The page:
Since n=1 we don’t have much data to go on but the main thing to take away from this is the market doesn’t HAVE to crasch or even have a significant pullback just because “we are up too much too fast” or “it all doesn’t make sense” or “look at the macro” or this or that. We’ve been hearing those same arguments for 10 years now.

The pullbacks could be limited to 5-8% for a long time. Look at 1999 and how well the NASDAQ digested every pullback and found support on the rising moving averages.
I’m not saying things are going to play out exactly like this and I definitely don’t think we are going to have a parabolic like we had late 1999 to early 2000.

Now obviously we could have a second crasch around the corner, that’s why we always use the 10/20 SMA as our guide on the leading momentum stocks as I repeat daily on the stream.

It always pays to study historical moves in the markets instead to be clueless and let your emotions, biases, fear or anger guide you.
I see some people on Twitter, a few with huge following that are angry, frustrated and bitter that the markets keep going higher.

Good luck!

Natural gas multibaggers

I stumbled upon a pretty interesting trading thesis today about natural gas.

Most oil wells contain some percentage natural gas. As the amount of shale wells has increased over the years, as much as 40% of of the gas produced in the US today is a byproduct from shale wells.
This has lead to an increased gas production to the point where most dry gas producers are losing money.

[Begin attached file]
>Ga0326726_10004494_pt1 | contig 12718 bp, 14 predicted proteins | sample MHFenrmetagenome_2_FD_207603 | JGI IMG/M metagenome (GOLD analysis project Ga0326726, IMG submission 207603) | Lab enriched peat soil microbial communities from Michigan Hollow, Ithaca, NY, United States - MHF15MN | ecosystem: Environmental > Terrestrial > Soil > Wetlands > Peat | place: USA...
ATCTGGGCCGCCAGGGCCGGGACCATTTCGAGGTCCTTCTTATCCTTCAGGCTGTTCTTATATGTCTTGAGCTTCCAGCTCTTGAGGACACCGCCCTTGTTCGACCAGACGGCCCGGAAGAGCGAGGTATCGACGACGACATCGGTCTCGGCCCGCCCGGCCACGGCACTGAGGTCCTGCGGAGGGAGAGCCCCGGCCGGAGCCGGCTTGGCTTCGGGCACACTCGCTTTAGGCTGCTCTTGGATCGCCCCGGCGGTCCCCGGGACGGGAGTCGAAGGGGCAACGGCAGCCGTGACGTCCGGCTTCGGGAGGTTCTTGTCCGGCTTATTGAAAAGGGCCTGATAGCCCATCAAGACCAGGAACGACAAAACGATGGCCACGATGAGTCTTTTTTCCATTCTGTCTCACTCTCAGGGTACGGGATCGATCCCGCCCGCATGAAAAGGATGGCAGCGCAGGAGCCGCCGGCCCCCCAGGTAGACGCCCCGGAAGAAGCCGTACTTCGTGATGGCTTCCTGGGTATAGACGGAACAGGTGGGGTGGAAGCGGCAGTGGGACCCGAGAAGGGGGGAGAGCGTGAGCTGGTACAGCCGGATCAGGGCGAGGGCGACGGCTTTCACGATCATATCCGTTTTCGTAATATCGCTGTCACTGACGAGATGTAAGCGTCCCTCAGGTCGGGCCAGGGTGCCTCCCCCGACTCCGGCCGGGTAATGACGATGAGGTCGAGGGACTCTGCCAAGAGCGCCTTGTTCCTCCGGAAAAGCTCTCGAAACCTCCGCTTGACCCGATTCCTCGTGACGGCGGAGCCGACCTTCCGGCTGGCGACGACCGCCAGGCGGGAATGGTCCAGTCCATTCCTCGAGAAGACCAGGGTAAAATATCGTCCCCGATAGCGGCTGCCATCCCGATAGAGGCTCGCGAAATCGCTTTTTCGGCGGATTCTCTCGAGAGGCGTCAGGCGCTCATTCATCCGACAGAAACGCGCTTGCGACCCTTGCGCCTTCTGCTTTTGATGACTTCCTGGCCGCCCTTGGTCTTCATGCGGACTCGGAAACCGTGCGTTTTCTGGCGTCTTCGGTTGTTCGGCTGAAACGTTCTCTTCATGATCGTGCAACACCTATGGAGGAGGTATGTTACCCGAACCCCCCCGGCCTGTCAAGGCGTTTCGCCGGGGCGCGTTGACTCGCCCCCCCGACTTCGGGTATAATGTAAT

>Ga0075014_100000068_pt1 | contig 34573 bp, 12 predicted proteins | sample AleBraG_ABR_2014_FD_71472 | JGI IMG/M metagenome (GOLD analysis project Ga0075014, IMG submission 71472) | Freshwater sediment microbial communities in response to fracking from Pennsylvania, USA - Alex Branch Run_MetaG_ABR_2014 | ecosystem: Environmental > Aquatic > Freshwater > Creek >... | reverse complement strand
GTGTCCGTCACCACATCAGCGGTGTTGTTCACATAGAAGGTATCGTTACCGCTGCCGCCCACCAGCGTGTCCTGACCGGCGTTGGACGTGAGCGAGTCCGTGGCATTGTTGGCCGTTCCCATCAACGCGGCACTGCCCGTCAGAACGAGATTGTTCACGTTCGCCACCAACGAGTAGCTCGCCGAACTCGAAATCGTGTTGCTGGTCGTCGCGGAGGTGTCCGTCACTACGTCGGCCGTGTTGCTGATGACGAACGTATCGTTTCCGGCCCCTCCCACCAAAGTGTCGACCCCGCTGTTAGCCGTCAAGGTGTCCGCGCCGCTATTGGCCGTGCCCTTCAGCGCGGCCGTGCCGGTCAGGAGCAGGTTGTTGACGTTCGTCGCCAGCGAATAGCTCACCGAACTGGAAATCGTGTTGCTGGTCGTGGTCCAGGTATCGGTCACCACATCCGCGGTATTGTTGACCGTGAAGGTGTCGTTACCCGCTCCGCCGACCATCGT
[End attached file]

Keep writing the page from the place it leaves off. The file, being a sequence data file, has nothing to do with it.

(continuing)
Thanks to the multi year oversupply of oil combined with the recent demand glut due to COVID-19 leading to crashing oil prices, many unprofitable shale wells are being taken offline as mass bankruptcies in the oil sector has begun and also there is not enough room to store all the oversupply.
This will lead to decreased gas production and since the gas demand hasn’t dropped due to COVID-10, it -should- lead to higher gas prices – $UNG.

I don’t know anything about the energy sector but the thesis sounds reasonable and logical to me and could lead to some epic bounces in some beaten down gas stocks. It has already started as many have doubled or more the past month.

My main play is probably going to be the 3x ETF $UGAZ. This one went up over $300% in late 2018 and I will take a starter position today with a wide stop with the plan of adding as the thesis plays out over the next few weeks/months.

The run in 2018.
Could it do something similar this year?

In 2018, $UGAZ broke its downtrend/sideways range and the 10/20-day moving averages started acting as a support. Then it flagged for a month until it broke out and went parabolic

Some extremely beaten down gas related names are $RRC $AR $SWN. We may see some $300-500%+ moves here.
A few higher quality names $CNX $EQT $COG.
Obviously will have to wait for setups first and not blindly chase.

My main focus is still going to be waiting for buyable bases in my favorite growth stocks but this is a thesis I will track closely as many times cyclical commodity/turnaround stocks make bigger moves than the growth stocks because they are priced for bankruptcy.